Wednesday, November 7, 2007

Journey of the NSS Nunchuck

Being a nomad, one wanders the SLandscape. And being a nomad, one of the perquisites is a good grasp of vehicles, how they work, and what they can do. Sure, you could fly, but it's much more of a entrance to climb out of a space shuttle you crashed into an infohub. But there's always obstacles, impediments. When you're walking, it's some griefer who orbits you. When you're flying it's ban lines and poor sim seams. When you're boating, it's ban lines and junk people love to extend over the water. Boats don't tend to cross over rocks well, I've noticed.

But, most marine impediments, they only go so far under. People pave over the river, but to save prims they don't extend the walls all the way down. You can see the direction I'm going with this. For this means that if one has a submersible the sea is literally at your command. One other constraint is that it was to be small and narrow enough, for reasons I will explain later.

In this spirit, I commissioned the Nunchuck Submersible Ship Nunchuck. I rezzed it and launched it from Heaton Village, and after a few minutes of sea trials I deemed her fit enough to endure the waterways the Lindens so thoughtfully provided.

The Heaton River is a rather narrow channel, but the bottom is relatively smooth, so it's easy running and hardly any worries of obstacles. For a while, it was quiet. Mainland is always quiet and empty, but the seas even more so. It's a side effect of being a snow sim, that people instinctively think "jeez, that river must be freezing". Unfortunately, they were dead right. The instruments kept freezing, and I found it rather difficult to maintain depth. It wasn't such a big deal at this point, because there was no need, the Heaton river was clear and smooth sailing all the way.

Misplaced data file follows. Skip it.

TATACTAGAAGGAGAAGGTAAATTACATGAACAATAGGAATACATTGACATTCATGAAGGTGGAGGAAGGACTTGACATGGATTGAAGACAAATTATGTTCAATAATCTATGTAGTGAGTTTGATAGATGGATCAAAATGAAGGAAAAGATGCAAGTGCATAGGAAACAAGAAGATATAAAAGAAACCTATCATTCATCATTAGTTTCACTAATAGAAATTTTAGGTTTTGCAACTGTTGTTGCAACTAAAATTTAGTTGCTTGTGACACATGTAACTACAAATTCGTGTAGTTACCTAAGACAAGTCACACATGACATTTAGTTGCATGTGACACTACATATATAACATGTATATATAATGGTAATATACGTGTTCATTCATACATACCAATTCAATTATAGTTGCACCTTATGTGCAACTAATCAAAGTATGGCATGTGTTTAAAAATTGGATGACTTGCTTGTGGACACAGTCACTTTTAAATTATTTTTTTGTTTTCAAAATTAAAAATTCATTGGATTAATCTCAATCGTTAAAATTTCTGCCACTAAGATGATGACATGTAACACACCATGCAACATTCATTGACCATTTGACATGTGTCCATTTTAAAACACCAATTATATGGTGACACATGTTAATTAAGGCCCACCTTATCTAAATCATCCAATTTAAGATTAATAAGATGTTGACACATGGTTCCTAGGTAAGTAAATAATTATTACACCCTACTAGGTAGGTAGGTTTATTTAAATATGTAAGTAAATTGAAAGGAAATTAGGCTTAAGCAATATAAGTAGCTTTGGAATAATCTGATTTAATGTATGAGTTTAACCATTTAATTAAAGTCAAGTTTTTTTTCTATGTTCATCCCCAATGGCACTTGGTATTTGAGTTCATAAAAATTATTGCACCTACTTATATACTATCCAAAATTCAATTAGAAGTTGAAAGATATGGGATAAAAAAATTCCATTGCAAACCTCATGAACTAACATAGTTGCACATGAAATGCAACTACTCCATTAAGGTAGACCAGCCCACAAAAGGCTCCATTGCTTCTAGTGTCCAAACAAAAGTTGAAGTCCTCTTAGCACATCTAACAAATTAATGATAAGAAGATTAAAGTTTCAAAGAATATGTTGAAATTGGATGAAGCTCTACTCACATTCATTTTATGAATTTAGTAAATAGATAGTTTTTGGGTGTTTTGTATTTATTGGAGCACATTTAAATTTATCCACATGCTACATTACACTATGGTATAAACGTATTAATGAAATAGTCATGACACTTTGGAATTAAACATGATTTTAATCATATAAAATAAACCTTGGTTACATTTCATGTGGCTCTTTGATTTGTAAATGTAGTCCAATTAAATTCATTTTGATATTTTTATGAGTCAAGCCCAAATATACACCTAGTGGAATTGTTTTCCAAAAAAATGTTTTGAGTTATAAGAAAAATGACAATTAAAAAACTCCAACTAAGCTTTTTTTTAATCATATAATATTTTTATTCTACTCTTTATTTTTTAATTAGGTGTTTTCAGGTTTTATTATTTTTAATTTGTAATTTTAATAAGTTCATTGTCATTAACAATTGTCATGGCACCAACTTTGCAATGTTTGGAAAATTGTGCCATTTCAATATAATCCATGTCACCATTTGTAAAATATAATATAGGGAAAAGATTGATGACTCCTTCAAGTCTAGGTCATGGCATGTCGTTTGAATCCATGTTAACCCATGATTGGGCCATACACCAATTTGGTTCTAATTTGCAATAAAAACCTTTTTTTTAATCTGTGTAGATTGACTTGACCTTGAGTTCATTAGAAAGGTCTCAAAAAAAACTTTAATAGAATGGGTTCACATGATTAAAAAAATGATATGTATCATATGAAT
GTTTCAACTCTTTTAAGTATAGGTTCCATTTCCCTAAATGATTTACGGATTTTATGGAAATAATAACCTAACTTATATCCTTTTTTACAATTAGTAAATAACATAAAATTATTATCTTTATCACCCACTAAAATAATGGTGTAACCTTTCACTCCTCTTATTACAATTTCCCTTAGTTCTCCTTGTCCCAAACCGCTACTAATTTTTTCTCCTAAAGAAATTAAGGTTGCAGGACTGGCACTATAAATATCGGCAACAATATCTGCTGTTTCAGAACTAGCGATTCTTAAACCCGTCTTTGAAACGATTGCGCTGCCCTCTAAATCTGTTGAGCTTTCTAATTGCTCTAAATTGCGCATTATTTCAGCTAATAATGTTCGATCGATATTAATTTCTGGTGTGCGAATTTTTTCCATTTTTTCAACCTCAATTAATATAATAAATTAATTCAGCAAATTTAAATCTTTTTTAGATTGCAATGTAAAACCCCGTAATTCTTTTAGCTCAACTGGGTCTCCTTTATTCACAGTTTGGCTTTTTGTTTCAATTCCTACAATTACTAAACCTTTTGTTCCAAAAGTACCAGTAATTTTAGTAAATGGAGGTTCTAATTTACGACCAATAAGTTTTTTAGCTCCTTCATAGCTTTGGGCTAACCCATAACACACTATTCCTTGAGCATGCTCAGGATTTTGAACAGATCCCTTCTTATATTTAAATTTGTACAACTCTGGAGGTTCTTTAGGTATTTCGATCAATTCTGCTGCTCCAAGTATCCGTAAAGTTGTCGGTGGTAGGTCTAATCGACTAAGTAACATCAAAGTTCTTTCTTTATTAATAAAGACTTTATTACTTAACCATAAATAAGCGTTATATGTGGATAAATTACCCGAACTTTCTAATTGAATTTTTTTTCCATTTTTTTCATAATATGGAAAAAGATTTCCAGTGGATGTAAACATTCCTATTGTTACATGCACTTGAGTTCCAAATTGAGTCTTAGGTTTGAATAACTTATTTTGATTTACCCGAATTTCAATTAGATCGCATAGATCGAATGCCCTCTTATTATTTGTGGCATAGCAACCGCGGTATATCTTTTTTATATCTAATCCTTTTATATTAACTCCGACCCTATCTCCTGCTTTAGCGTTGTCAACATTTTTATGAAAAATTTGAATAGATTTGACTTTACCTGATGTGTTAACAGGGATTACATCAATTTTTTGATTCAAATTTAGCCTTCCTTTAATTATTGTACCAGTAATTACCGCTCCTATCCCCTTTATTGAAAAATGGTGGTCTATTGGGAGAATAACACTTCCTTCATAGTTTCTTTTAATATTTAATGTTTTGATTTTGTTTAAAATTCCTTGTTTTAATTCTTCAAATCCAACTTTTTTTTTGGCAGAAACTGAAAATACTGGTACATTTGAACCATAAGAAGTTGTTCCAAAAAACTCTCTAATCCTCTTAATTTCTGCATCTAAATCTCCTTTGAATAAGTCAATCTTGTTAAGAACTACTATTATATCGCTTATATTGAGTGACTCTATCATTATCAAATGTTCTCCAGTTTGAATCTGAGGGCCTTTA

The Heaton river connects into the Anzere lake, which isn't really a lake so much as a reservoir between the Heaton and Tethys rivers. There's a small island in the middle. This entire area, in fact, was once a bustling metropolis. What happened to it, was lost to the progression of ages. All that is known is that in this area, meters of wasteland extend as far as the eye can see, and the only monuments left to attest to this bygone age was an isolated infohub and a Linden road snaking through the snow.
I almost collided with a purple sphere set on the bottom seen above. It had been placed by Torley, under the group 'Maintenance'. It contained no scripts. What is the purpose of these spheres, I do not know. They do provide a useful navigation tool, as they usually are placed in long lines leading to and from rivers and across the oceans. But that cannot be their intended purpose. Perhaps, like the waste, their original intent was lost to time, and now serve only in this ancillary function, of which few know. Except for the fact that I just told you.

The Tethys river, unlike the Heaton, is treacherous, like a SL Scylla and Charybdis. There are no whirlpools and disgruntled nymphs here, however. Just extremely narrow and deep channels. For this purpose the sub must be narrow, for otherwise it would lodge in the crevice and this would be a short journey. Many of my best submarines met this fate, and but for the grace of Nunchuck I survived to try one more time, each time.